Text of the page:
Lebovic poignantly captures this issue, stating, “The University has a very long history of displacing Black people, displacing community members over and over again. And so it’s very scary to me that we’re prioritizing that continued expansion and the continued displacement of people on the South Side.” This history of displacement contextualizes a fundamental ethical conflict between the University’s research ambitions and its social responsibilities.

 

Some of the University’s current projects seek to expand its research capabilities, enabling UChicago to justify this growth with the notion that this research purportedly helps solve the climate crisis. However, buildings contribute to over 70 percent of the University’s absolute emissions as of FY2019, with 44.8 percent of absolute emissions coming from scope 2 emissions in buildings and 30.6 percent of absolute emissions coming from scope 1 emissions from buildings. Additionally, research buildings are often the largest consumers of energy on campus. In an interview with PSI, Berg notes, “Our laboratory buildings, our research buildings are our most energy intensive. I think it’s something like with 10 percent of the amount of space on campus, they utilize 38 percent of our energy.” When asked about the University’s conflicting expansion and emission reduction priorities, Popenhagen responded, “Some of the new buildings have to do with University research science, things that actually help us solve the climate crisis.” This juxtaposition of expansion for research and its environmental impact also reflects what is often presented as a complex balance, where the benefits of research are seen as ostensibly offsetting the costs of increased emissions. This framing creates a false dichotomy, suggesting that the University must choose between expansion and sustainability. 

 

These goals should be complementary, with sustainable practices integrated into expansion efforts to ensure both research advancement and environmental responsibility. As Lebovic points out, the University’s current policy treats expansion as a goal unto itself: “It’s almost taken as implicit that we have to keep expanding even if that means abandoning the 2030 Plan.” This sentiment reflects a significant conflict between the University’s expansion initiatives and environmental commitments, underscoring misguided priorities that neglect the potential for realizing sustainable growth.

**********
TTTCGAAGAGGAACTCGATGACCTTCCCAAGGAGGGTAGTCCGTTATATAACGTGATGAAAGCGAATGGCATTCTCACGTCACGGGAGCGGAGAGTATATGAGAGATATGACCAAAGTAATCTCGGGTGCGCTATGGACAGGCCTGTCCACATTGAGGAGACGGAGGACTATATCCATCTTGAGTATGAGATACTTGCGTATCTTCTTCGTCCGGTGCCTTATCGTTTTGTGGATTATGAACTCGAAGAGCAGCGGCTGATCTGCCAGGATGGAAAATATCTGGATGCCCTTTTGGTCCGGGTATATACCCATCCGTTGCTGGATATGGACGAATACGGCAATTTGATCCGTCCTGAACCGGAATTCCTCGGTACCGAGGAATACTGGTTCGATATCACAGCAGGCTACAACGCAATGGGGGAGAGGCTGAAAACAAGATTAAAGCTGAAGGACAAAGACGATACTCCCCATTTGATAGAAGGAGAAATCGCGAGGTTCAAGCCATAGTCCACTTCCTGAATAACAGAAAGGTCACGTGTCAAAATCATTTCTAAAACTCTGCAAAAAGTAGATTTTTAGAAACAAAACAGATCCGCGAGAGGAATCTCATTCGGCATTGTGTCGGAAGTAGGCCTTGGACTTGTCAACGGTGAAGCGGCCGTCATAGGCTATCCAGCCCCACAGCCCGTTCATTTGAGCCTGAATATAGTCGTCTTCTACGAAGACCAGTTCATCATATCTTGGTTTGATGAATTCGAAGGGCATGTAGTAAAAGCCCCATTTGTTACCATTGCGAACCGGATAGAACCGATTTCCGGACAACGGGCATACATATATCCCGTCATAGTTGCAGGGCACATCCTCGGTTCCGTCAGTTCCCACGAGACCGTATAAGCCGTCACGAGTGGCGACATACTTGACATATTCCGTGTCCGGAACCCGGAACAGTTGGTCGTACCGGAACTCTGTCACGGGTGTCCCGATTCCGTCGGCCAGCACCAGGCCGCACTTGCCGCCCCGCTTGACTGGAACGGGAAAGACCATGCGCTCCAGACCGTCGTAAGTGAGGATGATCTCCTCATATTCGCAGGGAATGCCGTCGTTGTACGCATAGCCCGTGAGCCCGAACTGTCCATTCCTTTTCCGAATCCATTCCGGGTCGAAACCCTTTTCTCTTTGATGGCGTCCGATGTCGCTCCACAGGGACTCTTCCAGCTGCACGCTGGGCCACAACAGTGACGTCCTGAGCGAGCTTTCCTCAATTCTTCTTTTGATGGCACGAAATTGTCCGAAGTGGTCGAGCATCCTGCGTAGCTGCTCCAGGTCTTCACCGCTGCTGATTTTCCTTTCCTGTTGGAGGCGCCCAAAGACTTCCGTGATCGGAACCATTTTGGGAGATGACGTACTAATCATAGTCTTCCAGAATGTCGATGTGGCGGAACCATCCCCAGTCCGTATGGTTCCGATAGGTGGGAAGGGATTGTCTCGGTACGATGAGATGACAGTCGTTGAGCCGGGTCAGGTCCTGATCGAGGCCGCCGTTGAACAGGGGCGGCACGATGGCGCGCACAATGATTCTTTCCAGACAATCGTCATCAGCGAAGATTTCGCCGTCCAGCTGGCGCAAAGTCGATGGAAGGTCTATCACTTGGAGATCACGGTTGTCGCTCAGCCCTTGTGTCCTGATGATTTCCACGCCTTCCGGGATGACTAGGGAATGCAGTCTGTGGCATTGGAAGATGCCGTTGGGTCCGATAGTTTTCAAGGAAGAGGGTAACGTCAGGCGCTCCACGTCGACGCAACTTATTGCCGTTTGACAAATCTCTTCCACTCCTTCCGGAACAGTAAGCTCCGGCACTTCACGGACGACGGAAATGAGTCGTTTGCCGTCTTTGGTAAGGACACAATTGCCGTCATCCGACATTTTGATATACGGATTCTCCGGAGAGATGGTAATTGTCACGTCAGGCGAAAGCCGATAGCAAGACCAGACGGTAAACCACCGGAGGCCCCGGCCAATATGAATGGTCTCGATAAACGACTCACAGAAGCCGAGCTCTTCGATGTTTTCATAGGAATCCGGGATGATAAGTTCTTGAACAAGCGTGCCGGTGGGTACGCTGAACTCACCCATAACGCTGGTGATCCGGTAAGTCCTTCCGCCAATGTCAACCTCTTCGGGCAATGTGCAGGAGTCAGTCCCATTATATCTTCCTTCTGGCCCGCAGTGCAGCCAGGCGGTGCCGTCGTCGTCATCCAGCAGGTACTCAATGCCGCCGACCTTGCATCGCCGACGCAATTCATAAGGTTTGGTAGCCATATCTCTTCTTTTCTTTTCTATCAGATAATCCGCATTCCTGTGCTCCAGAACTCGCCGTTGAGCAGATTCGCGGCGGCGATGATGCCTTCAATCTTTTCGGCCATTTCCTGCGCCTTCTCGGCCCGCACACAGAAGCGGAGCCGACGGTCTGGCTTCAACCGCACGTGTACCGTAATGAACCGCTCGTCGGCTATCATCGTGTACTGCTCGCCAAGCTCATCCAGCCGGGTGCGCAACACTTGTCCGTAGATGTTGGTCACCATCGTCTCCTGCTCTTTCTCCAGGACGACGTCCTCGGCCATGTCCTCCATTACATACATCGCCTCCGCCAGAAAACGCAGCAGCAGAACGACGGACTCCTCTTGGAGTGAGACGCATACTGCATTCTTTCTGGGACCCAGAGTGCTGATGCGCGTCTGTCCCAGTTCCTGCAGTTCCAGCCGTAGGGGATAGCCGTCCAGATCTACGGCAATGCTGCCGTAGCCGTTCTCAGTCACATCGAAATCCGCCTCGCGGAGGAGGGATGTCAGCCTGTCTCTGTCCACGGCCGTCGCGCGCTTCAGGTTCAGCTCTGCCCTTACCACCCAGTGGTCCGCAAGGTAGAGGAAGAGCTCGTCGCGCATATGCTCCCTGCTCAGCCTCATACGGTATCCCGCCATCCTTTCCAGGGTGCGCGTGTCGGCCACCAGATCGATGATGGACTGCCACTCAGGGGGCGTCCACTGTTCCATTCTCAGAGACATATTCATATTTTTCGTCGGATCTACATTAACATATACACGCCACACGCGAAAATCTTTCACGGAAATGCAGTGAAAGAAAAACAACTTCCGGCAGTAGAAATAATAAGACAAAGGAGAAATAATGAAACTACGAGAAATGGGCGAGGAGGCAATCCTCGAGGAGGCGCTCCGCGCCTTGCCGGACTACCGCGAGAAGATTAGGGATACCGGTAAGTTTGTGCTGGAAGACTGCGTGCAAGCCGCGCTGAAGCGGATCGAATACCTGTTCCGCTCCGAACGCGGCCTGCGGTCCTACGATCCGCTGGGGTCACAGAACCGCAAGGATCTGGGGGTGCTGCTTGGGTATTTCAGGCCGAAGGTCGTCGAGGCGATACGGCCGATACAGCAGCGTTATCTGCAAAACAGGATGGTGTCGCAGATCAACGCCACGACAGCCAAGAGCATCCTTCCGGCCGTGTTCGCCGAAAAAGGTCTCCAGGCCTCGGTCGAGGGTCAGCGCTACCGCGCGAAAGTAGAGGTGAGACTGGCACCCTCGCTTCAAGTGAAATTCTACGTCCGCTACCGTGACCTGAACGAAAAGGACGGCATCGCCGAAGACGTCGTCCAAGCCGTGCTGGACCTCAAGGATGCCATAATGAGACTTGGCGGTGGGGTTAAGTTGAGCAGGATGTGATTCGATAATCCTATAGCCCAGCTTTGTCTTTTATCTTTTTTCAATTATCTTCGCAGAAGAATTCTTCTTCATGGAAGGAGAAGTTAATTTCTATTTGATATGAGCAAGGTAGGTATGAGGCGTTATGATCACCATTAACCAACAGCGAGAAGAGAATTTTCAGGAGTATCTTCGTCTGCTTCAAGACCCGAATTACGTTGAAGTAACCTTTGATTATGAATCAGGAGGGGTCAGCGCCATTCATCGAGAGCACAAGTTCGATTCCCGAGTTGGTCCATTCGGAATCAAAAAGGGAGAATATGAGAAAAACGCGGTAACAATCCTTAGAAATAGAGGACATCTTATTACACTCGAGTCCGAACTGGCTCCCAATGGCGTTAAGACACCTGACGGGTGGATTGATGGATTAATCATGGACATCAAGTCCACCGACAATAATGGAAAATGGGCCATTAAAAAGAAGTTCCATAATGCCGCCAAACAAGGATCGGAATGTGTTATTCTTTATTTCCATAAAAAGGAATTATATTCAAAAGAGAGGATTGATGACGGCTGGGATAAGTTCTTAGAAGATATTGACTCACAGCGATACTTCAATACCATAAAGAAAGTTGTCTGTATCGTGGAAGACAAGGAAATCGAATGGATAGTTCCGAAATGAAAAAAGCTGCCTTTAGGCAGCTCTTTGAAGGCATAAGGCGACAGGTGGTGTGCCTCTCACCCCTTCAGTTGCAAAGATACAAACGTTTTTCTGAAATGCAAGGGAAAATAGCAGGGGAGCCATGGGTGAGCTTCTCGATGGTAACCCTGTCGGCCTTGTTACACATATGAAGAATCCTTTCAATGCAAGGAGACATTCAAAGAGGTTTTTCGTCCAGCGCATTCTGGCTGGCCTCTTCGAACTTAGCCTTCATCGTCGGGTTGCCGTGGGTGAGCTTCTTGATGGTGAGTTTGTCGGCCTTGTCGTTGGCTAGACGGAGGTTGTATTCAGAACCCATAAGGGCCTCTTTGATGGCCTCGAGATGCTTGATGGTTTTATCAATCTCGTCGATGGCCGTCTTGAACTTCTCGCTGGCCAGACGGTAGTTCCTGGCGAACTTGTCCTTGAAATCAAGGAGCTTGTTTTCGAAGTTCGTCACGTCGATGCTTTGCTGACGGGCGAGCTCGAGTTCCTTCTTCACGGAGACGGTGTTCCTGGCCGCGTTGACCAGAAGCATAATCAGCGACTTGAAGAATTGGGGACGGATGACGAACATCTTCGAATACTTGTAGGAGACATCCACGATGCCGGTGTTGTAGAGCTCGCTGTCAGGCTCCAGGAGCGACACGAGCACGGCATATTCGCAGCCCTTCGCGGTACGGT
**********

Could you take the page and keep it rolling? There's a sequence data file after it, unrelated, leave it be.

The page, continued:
Financial restriction & underfunded and understaffed 

Even as the University continues to undertake costly construction projects that expand its physical presence on the South Side, its financial struggles minimize the resources allocated to the 2030 Plan. The University acknowledges that its financial environment is a major factor inhibiting emissions reduction. Berg states, “I think that’s going to be a challenge moving forward, getting enough money to actually achieve a lot of the things that we’ve been planning.” If the University intends to achieve the targets established in the Plan, it needs to substantially increase its financial commitment to sustainability.

 

University students and faculty hold concerns that inaction on the sustainability front is propagated by the University’s property-focused acquisitive spending habits. As Maddie Brown 26, member of the Environmental Justice Task Force and the Phoenix Sustainability Initiative, explains, “We might be reinforcing patterns of financial decision-making that got us into this mess in the first place,” explicitly discussing humanities Professor Clifford Ando’s report exposing the recent history of UChicago’s mismanaged investments through financial data analysis. She cites his writing when she recounts how “property decisions, building […], selling, and buying, probably did not reinforce the University’s good financial standing.” Once again, the focus on expansion as a primary goal has negatively impacted the feasibility of implementing the 2030 Plan. Significant adjustments in the University’s spending priorities are clearly necessary.